By Laura Caton
Day three of Fringe Festival started off completely differently than any previous Fringe. Because it started in my home. Which isn’t to say I don’t usually start these days at home. Just that that’s not usually where the performances start. But this time, I was booked for Kitchen Not-So Confidential, a show in which a selection of performers from various Fringe shows would come to your house, do whatever kind of cleaning you asked them to, and talk about or perform part of their show. This was replacing a show called Dishwasher, which was an extremely similar concept, except it was one person who would show up, wash your dishes, and cold-read a monologue of your choice.
I feel like I got lucky with the change in format, because the people who were sent to do my bidding were Jon, Justin, and Micah from Laughs Angeles and Ian Insect from Erase Every Line (and partly HR for Comedians). We talked for a while in my living room before setting them to work. Since I had seen both of Ian’s shows the previous night, he gave a mostly-spoiler-free rundown of HR for the LA guys, and then got to washing dishes. I had done laundry earlier that morning, so I had a heap of clothes to fold. Justin leapt at the chance to show off his Kondo-folding skills, teaching the technique to me and Micah. Since I’ll be seeing their show tonight, I asked if they had any cut material that wouldn’t be in the act, and got a good bit on Chinese food menus. We also had a sort of roundtable discussion on the nerd/geek/dork breakdown. If this new Fringe feature is repeated next year, I’d definitely recommend going for it. It’s a great way to get a more personal interaction with some of the artists from the festival (and it worked out for me because Ian was able to fill in all the actors’ names I was missing from my Day 2 write-up). Just don’t be a jerk and leave a ton of caked-on grease on your dishes.
After a slight website slip-up that had me at the Ace Hotel a couple hours early, my next show of Day 3 was (a) Postmodern Jazz, a performance piece from The Pillow Projects. Postmodern Jazz is derived from an improvisational dance exercise Pearlann Porter, an Artistic Director for the Project, has used with her dance students at Point Park University. The performers for this show were five of her upperclassmen from PPU. The idea of the piece is that at any one time, there is a lead dancer, who is supported by the other four. Most of the time, she has her eyes closed, trusting her partners to make sure she is safe at all times. This manifests in several ways. Sometimes the lead dancer is guided into certain poses by the support dancers, but other times she will strike a pose, or lean in a certain direction, trusting that they will be there. The cooperation allows the lead dancer to do things she couldn’t on her own – an extreme lean, balanced by two supporters holding her from the other side, or elongating a slide with a pull assist. As Porter says during the act “How much you can let go depends on how much you feel supported.” Another concept she cited is that each trust builds on the last. And as the performance went on, the dancers seemed to fall into a more comfortable rhythm, with moves from the non-leads being not just functionally supportive but adding aesthetically to the lead dancer. I thought it was an interesting way to spend an hour, and if you agree, you might want to check out The Space Upstairs, The Pillow Projects’ home above the Construction Junction on Lexington Street.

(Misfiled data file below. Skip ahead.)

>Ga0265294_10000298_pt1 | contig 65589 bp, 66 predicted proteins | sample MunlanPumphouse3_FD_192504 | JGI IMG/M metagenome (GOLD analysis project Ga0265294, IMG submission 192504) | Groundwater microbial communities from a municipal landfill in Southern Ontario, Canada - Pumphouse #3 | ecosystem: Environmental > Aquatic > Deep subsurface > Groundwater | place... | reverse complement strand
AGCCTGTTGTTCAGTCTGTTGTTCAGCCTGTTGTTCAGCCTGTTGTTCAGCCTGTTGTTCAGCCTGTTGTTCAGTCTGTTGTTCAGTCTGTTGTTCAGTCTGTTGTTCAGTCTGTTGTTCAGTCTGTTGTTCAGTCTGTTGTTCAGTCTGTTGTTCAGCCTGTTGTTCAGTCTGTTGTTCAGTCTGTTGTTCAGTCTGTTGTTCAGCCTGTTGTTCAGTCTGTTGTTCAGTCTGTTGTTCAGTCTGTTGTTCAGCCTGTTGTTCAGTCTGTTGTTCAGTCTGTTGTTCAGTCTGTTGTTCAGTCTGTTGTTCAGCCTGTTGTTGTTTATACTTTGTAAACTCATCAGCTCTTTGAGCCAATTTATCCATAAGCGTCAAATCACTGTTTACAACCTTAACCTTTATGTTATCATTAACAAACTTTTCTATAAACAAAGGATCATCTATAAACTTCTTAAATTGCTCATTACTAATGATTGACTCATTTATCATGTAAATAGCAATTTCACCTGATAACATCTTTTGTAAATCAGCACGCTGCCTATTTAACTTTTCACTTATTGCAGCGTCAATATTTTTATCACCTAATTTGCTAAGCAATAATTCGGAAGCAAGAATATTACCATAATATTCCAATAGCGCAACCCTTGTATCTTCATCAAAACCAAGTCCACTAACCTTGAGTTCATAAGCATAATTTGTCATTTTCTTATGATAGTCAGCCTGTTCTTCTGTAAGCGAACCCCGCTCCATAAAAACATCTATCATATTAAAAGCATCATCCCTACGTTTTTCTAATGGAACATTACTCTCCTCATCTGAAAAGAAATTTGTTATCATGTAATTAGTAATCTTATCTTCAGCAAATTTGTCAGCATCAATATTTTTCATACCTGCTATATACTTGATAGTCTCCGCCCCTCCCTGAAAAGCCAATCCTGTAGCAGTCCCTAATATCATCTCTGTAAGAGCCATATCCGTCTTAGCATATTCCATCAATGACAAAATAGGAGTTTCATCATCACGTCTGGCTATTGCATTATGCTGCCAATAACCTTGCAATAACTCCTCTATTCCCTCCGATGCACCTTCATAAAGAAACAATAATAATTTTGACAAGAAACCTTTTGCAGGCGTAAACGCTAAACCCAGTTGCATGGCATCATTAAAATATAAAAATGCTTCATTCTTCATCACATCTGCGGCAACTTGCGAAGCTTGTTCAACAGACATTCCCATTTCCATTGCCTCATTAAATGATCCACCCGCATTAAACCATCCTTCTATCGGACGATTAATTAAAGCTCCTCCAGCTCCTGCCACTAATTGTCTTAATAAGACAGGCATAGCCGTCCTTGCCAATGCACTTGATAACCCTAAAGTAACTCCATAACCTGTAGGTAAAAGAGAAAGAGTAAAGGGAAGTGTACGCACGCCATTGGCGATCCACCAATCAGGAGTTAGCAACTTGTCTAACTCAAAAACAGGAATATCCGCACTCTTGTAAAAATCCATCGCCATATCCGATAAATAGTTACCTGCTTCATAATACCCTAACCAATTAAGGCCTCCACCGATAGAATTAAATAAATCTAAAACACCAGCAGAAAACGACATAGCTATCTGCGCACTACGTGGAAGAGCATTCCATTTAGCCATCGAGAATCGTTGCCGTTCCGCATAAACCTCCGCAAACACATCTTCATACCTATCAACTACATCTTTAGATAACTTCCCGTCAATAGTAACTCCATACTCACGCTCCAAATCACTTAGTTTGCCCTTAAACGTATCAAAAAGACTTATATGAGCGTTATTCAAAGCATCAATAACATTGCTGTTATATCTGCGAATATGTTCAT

My last show of the night was the Story Slam, also held at the Ace Hotel. This open mic storytelling event was hosted by Joanna Lowe of Cup-A-Jo Productions. After Lowe’s introduction, she called storytellers up to share their experiences centered on the theme of rebellion. The participants ranged from professional storytellers to people who had just shown up to see a performance and decided to take a chance. The audience was treated to tales of raising a rebellious son, learning to drive in secret, drawing the attention of the FBI, cutting off a rival’s braid, foreign travel, and choosing one’s own path in parenthood. Each storyteller had their own style, and it was a great chance to hear from a diverse group of Fringe participants. Definitely looking forward to next year!
Now, to prepare for the final day of Fringe 2019. A day of comedy and crayons.
Categories: Archived Reviews